Ariana Grande Releases “thank u, next” Album

Popular sensation Ariana Grande has had a whirlwind of a year. Since the release of her sugar-pop 2018 record “Sweetener,” the high-pitched singer has garnered near-constant public attention with the untimely passing of her ex-boyfriend and rapper Mac Miller and her ill-fated engagement to ex-fiancĂ© and Saturday Night Live alum Pete Davidson.

In December of 2018, less than five months after the release of “Sweetener,” Grande returned to the music spotlight with her single “thank u, next,” which took audiences by storm, rocketing itself to platinum status the same week that the song’s music video took the record for most first-day views on YouTube, subsequently breaking the 100-million-views marker in just three days. Two months later, Grande released an album by the same name as the hit song, portraying herself more than ever as a strong but emotionally troubled superstar. While the record turns the “bad bitch vibes” up to eleven and leans heavily on prevailing R&B and rap instrumentals, Grande’s musical style is still largely unoriginal and repetitive across the 42-minutes of music “thank u, next” presents.

In December of 2018, less than five months after the release of “Sweetener,” Grande returned to the music spotlight with her single “thank u, next,” which took audiences by storm, rocketing itself to platinum status the same week that the song’s music video took the record for most first-day views on YouTube, subsequently breaking the 100-million-views marker in just three days. Two months later, Grande released an album by the same name, portraying herself more than ever as a strong but emotionally troubled superstar. While the record turns the “bad bitch vibes” up to eleven and leans heavily on prevailing R&B and rap instrumentals, Grande’s musical style is still largely unoriginal and repetitive across the 42-minutes of music “thank u, next” presents.

The album begins with “imagine,” an uninspired pop ballad that barely invites listeners to go deeper in the track list. Grande’s singing is unimpressive and feels lost amongst the booming horns in the bridge. The squealing vocal line in the chorus is less impressive than it is grating, and does nothing for Grande’s overall style.

“imagine” is indicative of the album’s greatest downfall: the repetitive, unoriginal nature of the majority of the songs. Grande tries nothing new in the first eight of her 12 tracks on the record, keeping to her usual style of pitchy vocals, plucking instrumentals and heavy drums. “needy,” “NASA,” “imagine,” “ghostin” and “make up” are barely indistinguishable from one another, and are wholly uninteresting tracks. Even the title track, her platinum single, female-power-ballad “thank u, next” feels uninterestingly nestled within the other 11 tracks on the record. Grande choses to forego any features on the record, which contributes greatly to this feeling of monotony.

When Grande does step out of the album’s coarse, monotonous mood, the results barely stand above the throng. Tracks like “bloodline” and “fake smile” at least manage to be partially original. The booming horns on “bloodlines” shower the chorus with danceable rhythms, and the samples on the latter track break up the sexy, underground and echoing melodies of the verses, giving the song at least a unique feel against the rest of the record. On “7 rings,” Grande drops any semblance of making a pop song and makes a glossy, pitchy rap hit, making the track a high point for creativity and originality on the whole record. So too, the album closer “break up with your girlfriend, i’m bored” follows suit, taking a much darker, sparser look at Grande’s style. This song again proves to be one of the album’s most enjoyable tracks.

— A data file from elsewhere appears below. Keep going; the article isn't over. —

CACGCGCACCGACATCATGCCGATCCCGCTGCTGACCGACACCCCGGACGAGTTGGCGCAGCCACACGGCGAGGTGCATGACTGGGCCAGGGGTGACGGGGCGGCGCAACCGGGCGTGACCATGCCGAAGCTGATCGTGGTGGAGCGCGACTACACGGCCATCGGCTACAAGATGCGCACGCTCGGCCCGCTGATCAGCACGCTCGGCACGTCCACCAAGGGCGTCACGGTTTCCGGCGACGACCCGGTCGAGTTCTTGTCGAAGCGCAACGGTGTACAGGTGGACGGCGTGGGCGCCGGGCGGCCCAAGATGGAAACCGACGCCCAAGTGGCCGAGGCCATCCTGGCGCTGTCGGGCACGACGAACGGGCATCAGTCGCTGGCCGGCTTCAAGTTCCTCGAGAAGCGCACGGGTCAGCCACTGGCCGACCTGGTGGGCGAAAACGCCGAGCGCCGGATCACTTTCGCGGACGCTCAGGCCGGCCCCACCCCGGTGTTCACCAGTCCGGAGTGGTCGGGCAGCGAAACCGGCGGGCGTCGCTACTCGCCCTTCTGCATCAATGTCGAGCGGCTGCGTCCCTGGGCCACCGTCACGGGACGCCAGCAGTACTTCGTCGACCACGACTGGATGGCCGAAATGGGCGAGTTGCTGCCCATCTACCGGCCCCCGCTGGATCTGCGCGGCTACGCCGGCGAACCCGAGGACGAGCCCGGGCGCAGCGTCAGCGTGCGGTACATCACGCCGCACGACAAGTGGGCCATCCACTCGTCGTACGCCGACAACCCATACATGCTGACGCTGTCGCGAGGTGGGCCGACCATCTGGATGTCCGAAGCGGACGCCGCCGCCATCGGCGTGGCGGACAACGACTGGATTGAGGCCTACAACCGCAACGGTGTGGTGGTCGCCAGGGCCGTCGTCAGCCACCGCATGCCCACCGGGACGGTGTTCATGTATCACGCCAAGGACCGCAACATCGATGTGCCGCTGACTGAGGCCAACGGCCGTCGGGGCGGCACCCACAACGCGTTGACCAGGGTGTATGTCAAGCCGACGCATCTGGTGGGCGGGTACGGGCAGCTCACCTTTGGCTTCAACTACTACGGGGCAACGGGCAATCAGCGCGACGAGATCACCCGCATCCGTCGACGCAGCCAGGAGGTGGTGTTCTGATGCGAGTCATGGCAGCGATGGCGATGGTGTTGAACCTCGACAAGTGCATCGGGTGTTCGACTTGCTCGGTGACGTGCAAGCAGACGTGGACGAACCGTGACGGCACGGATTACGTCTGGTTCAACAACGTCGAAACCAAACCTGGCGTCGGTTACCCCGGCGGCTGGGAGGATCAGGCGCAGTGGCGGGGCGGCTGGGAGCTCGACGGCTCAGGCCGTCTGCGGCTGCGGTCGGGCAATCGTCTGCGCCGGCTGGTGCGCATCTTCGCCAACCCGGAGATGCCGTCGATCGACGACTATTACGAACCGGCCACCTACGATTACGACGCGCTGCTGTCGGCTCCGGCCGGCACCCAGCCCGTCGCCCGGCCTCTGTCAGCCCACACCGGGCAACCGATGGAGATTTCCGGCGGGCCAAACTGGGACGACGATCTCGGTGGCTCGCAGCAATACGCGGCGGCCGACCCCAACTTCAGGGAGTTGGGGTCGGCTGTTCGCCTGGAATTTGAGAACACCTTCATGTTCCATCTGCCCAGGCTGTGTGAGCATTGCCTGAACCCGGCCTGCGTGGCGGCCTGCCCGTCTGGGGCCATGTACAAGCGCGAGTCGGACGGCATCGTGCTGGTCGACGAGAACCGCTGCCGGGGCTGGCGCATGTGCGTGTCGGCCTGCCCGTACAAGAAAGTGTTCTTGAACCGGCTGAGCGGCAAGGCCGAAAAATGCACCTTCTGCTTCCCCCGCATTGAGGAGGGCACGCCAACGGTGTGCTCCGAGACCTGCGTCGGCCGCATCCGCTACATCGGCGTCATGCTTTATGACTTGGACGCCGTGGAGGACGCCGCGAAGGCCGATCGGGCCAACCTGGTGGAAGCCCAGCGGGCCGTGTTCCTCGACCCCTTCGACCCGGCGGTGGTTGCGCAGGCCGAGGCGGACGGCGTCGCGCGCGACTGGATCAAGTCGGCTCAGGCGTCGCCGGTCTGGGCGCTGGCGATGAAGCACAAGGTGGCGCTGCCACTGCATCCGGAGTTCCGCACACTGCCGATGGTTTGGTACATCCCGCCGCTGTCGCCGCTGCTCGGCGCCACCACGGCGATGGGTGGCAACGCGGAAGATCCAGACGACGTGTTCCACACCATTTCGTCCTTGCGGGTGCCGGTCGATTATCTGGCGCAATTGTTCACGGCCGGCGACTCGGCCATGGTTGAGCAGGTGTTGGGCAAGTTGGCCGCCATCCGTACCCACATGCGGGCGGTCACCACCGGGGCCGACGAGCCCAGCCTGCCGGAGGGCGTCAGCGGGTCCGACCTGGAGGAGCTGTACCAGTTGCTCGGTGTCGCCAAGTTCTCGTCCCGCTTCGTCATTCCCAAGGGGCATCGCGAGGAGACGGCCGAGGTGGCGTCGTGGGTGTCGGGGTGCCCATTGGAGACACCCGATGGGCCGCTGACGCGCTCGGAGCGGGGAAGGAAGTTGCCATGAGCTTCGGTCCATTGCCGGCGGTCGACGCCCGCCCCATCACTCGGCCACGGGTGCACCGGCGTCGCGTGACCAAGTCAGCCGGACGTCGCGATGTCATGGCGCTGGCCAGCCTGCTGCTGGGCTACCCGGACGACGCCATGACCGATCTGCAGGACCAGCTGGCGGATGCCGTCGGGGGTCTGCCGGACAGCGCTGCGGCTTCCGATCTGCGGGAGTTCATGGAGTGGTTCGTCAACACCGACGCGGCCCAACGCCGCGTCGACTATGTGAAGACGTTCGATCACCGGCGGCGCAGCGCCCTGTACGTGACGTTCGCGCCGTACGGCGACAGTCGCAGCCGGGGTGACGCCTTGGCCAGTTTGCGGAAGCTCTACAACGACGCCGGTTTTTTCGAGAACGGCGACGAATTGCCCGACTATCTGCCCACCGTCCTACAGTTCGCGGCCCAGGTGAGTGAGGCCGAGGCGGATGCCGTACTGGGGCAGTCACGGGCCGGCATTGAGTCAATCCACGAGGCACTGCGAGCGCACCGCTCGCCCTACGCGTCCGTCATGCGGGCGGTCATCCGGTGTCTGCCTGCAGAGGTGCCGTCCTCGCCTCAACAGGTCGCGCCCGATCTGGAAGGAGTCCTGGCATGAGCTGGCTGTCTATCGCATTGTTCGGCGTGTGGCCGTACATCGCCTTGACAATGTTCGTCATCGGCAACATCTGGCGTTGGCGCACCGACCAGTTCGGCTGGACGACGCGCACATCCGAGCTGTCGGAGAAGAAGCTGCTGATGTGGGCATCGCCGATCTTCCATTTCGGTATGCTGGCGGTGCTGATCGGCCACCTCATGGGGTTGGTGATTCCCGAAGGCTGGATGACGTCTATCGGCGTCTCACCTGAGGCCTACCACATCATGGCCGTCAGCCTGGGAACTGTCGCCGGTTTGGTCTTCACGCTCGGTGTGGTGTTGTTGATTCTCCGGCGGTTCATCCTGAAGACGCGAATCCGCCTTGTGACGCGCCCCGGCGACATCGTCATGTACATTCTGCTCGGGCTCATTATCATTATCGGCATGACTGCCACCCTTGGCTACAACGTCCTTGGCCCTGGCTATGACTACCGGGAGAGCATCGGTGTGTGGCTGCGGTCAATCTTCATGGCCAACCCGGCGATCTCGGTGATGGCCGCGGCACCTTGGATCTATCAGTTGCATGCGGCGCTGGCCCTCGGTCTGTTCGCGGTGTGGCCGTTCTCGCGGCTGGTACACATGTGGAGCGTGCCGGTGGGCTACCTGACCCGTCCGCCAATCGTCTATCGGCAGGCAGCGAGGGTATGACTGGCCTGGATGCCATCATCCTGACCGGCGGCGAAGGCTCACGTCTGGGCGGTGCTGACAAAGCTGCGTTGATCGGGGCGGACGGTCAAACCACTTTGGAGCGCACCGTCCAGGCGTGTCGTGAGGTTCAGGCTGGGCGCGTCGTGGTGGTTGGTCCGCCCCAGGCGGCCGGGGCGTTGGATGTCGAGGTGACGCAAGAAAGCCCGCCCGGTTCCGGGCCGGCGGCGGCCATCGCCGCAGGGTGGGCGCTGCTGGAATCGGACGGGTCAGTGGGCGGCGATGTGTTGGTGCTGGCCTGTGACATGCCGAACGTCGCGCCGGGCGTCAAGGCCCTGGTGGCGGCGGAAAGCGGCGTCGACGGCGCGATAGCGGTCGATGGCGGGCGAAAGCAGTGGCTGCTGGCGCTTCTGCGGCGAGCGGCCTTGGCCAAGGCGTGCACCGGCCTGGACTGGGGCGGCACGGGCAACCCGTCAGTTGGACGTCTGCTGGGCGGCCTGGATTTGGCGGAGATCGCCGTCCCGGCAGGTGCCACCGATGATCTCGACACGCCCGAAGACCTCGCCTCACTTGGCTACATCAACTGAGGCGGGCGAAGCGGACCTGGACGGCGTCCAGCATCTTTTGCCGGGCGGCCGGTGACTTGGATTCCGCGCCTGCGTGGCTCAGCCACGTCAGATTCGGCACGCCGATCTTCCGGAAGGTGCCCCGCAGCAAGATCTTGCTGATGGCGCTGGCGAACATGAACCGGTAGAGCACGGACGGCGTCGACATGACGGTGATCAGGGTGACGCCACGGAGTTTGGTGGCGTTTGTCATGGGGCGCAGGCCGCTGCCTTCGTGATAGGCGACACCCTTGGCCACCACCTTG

The record’s most successful results are the sticky, repetitive chorus on tracks like “bloodline,” “bad idea” and “break up with your girlfriend, i’m bored.” Outside of these choruses, though, there is little substance to be had. “in my head,” whose chorus is mildly enjoyable at best, feels like a rejected Halsey track produced by the Chainsmokers or another bland, electronica-heavy, autotune-smothered pop outfit. “bad idea,” perhaps the catchiest song on the record, still feels banal, but at the least has a fun, earworm chorus.

“thank u, next” attempts to show off Grande’s strong, feminine independence; and in that respect, it is largely successful. Grande, a larger-than-life figure herself, as her name implies, somehow feels more relatable amidst her regular recounting of the constant emotional struggles that have plagued her throughout the past year. The lyricism is direct but playful in describing Grande’s sprawling, lavish lifestyle that clashes brilliantly with her vulnerable state. These two antitheses craft a vision of Grande as a truly powerful, self-assured woman.

All said, Ariana Grande’s fifth full-length LP feels like little more than a cobbled-together cash grab to boost the success of the singer’s hit single by the same name as the album itself. “thank u, next” would have been much better serviced as a four to five-song EP, condensing the most interesting and memorable tracks off the record. Even Grande’s powerful, magnetic personality falls flat on the record’s 12 tracks, again feeling like a rushed effort to capitalize on musical trends and popular culture. Unlike her personality and popular image, her album is entirely bland and forgetful and will quickly be lost amongst other Top-40 radio-friendly singles.

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